One of my favorite activities during the summer is finding wild blackberry patches! There is nothing like eating the sweet fruit right off the vine and what a special treat to use in ice cream or cobbler or breakfast granola.
This weekend, I found a patch and went to work in the heat. Then it happened. I saw a perfectly ripened berry (see the arrow below) and plotted to successfully get that berry. The goal was clearly in sight but achieving it was a prickly proposition that required intentional planning. In thinking of the next steps, memories came flooding back – about my times as a teacher and school leader working with student data.
Let’s Dig Deeper
Simply put, the process I used to get this blackberry (seeing the goal, understanding obstacles, planning, and execution) was highly informative regarding student data – whether as a teacher or school leader. As such, here are three tips for data-driven decision-making:
- Look Deeper
- Partner Up
- Walk Away
- Look deeper – anyone can pick the easily-accessible blackberries, but the best ones are well protected by the thorns. We, as educators, jump to quick solutions that may (or may not) be data supported. That choice, unfortunately, misguides us frequently. Slow down. Ask more questions. Spend twice as much time deeply studying the data instead of solutioning based on the quick views of data.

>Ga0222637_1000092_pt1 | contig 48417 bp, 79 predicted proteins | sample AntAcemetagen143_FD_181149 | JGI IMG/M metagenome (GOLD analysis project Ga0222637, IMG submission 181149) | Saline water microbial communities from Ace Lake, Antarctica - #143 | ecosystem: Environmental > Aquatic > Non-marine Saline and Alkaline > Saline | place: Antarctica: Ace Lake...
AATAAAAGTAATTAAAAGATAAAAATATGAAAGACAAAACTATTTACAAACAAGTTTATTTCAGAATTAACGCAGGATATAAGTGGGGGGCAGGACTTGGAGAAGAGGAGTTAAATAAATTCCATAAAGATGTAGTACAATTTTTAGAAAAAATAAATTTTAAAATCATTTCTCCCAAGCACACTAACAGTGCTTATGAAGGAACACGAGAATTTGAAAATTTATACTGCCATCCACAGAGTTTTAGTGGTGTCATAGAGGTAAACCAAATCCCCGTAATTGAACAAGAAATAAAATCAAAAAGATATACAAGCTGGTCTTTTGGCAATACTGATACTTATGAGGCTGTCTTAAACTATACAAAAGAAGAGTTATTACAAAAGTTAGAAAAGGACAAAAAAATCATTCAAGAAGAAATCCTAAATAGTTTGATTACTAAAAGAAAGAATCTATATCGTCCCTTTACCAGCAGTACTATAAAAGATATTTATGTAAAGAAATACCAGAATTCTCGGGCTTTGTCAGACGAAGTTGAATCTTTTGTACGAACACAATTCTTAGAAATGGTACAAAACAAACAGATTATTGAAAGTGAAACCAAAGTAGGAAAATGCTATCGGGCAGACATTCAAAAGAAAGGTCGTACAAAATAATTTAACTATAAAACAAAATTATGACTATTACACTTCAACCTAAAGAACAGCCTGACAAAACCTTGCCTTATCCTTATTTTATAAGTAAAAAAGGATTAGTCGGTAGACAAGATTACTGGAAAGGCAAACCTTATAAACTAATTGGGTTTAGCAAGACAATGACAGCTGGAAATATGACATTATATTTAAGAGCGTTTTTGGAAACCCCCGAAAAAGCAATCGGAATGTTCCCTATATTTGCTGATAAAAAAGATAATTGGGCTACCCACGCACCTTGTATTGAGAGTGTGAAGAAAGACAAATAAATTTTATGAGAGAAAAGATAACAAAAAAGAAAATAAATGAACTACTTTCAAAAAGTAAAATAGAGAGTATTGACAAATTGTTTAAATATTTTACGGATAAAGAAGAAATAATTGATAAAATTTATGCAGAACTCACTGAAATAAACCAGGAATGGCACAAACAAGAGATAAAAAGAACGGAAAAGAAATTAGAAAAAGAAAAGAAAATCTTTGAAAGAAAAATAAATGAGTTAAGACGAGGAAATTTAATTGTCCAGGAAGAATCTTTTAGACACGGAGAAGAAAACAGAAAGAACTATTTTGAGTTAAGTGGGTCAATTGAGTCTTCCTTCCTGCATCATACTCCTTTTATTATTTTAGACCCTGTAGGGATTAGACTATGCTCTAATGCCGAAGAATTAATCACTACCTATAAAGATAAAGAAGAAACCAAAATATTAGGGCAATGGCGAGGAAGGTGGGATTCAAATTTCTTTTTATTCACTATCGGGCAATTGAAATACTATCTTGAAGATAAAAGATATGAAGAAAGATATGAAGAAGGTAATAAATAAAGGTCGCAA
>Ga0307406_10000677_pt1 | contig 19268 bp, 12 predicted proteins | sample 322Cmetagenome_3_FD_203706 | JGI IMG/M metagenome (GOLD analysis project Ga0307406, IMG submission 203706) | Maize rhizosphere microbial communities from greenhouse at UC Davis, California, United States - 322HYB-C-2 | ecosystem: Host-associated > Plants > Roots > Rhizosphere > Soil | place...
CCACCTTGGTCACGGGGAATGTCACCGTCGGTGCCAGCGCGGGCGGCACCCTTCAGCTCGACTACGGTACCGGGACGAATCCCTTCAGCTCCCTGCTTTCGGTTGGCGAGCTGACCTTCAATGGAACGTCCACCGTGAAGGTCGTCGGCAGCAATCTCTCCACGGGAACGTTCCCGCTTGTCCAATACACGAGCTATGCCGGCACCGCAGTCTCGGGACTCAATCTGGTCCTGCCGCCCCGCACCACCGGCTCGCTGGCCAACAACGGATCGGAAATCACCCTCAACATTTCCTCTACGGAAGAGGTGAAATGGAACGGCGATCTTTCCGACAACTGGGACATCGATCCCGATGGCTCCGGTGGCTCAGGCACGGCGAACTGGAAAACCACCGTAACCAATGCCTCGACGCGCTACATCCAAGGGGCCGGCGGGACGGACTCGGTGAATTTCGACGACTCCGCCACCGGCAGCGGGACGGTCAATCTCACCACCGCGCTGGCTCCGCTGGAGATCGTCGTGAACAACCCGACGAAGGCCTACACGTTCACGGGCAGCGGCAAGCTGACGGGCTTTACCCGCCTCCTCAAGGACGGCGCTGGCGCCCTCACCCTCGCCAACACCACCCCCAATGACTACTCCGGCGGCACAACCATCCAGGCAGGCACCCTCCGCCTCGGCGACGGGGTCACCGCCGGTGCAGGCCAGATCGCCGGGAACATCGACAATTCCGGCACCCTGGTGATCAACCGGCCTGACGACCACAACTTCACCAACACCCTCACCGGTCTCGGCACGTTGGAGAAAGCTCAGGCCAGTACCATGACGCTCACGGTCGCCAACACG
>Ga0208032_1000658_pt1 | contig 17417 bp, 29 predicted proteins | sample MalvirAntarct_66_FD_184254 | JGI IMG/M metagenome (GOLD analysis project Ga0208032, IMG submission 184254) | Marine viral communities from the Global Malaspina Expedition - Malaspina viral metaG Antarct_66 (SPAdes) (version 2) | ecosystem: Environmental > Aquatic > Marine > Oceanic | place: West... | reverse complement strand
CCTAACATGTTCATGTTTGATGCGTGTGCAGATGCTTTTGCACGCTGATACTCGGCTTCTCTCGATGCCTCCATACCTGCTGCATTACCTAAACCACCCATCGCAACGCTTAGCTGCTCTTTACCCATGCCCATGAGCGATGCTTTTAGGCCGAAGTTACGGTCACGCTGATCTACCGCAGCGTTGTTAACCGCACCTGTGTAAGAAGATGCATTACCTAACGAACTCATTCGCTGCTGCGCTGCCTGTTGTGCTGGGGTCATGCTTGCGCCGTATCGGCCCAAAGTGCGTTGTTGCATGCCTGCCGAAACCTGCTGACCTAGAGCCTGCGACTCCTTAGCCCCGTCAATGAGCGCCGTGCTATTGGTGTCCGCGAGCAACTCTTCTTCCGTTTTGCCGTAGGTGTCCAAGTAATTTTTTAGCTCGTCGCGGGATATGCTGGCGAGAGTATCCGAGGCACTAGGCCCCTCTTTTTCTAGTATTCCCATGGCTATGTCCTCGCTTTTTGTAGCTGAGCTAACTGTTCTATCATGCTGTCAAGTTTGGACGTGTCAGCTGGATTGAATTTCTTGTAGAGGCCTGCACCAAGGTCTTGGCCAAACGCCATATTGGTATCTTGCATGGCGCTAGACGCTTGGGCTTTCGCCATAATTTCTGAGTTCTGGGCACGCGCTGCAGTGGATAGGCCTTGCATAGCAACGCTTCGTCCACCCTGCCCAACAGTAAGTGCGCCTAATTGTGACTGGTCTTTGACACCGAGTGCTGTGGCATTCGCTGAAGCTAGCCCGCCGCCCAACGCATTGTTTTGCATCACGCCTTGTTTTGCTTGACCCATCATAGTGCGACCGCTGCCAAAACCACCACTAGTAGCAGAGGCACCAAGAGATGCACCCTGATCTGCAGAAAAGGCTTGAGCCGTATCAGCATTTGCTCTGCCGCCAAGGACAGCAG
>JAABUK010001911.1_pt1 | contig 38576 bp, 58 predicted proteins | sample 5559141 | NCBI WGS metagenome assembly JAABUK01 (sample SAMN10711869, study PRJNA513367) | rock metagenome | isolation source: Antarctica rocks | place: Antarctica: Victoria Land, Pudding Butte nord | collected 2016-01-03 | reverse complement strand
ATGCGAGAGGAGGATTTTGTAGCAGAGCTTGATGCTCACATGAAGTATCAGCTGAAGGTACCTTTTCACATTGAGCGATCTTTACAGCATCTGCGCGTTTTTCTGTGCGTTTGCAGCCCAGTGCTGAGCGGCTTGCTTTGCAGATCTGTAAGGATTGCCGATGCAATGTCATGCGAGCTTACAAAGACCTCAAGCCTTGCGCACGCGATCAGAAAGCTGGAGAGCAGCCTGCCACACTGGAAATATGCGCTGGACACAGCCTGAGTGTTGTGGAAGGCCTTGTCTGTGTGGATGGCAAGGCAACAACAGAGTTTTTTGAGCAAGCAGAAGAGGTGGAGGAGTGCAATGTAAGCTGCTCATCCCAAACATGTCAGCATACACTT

- Partner up – to get to that berry, my hand was cut and filled with thorns. It was not pleasant, but I did get the biggest and sweetest berry on the entire vine. The problem is that I did this alone, and a partner would have helped create a better way. Data is similar as it’s prickly to tackle alone. When you partner up, the diversity of academic experience and focus is beneficial. Give your partner time to review the data, record their thoughts (including a recommended solution), and then have them share first. Listen to their ideas. Ask questions. Then, repeat the process from your perspective.
- Walk away – this sounds counter-intuitive, but it is not. Many of the berries look ripe from a distance but are not ready to be picked. That means they need to be left on the vine and given time. In reviewing student data, sometimes the full story is not quite available. Delaying a decision for a little while longer gives you the last piece of the puzzle.
In closing, let me offer this critical warning. Looking deeper, struggling with the data, and walking away are solid strategies; however, you cannot procrastinate by always delaying critical decisions. Avoid using the excuse of “waiting on more data.” If the pathway forward is crystal clear because of student or school level data, then proceed. If you have time and the data is not completely revealing, then push pause for a short spell.
When that last piece of the puzzle emerges and your plans lead to achievement, you get to enjoy the sweetness of success as it brought satisfaction to the struggle.